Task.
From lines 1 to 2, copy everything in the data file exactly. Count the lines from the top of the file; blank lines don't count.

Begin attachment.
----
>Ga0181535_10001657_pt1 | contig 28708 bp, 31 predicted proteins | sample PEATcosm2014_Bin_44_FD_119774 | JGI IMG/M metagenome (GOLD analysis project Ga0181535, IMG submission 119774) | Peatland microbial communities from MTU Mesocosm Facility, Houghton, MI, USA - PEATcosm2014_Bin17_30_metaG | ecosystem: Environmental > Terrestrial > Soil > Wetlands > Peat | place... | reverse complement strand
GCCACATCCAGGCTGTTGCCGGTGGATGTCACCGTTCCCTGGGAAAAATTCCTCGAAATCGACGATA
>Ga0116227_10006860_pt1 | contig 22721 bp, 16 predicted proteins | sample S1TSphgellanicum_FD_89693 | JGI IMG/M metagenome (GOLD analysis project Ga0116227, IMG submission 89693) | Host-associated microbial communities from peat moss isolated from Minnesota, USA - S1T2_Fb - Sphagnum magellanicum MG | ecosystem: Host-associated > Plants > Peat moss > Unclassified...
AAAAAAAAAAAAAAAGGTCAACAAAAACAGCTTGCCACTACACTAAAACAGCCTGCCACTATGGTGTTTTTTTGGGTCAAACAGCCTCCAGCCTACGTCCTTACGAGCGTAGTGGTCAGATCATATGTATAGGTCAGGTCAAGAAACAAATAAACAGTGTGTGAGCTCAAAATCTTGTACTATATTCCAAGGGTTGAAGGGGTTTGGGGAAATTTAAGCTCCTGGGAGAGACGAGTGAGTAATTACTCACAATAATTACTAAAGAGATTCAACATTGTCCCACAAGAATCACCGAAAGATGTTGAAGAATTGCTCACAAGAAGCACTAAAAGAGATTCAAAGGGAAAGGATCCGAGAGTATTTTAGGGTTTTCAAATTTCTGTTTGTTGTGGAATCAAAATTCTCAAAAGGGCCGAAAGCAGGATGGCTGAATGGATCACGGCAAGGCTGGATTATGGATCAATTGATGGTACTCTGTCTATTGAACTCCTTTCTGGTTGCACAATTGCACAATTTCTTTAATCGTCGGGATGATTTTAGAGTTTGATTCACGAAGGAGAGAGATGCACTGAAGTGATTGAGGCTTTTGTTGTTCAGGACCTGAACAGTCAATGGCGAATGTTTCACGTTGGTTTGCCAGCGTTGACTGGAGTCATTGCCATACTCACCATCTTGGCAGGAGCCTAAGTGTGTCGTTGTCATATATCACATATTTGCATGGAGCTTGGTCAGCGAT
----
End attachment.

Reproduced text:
>Ga0181535_10001657_pt1 | contig 28708 bp, 31 predicted proteins | sample PEATcosm2014_Bin_44_FD_119774 | JGI IMG/M metagenome (GOLD analysis project Ga0181535, IMG submission 119774) | Peatland microbial communities from MTU Mesocosm Facility, Houghton, MI, USA - PEATcosm2014_Bin17_30_metaG | ecosystem: Environmental > Terrestrial > Soil > Wetlands > Peat | place... | reverse complement strand
GCCACATCCAGGCTGTTGCCGGTGGATGTCACCGTTCCCTGGGAAAAATTCCTCGAAATCGACGATA